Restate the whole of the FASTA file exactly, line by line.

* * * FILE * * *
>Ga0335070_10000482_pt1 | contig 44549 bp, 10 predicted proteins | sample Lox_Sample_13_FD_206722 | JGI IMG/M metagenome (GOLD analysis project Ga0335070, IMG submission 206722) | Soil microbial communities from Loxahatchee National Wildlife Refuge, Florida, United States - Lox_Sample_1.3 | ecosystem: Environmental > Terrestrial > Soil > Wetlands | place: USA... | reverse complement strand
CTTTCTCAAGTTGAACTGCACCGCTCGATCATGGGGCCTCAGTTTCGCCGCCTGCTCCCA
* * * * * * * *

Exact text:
>Ga0335070_10000482_pt1 | contig 44549 bp, 10 predicted proteins | sample Lox_Sample_13_FD_206722 | JGI IMG/M metagenome (GOLD analysis project Ga0335070, IMG submission 206722) | Soil microbial communities from Loxahatchee National Wildlife Refuge, Florida, United States - Lox_Sample_1.3 | ecosystem: Environmental > Terrestrial > Soil > Wetlands | place: USA... | reverse complement strand
CTTTCTCAAGTTGAACTGCACCGCTCGATCATGGGGCCTCAGTTTCGCCGCCTGCTCCCA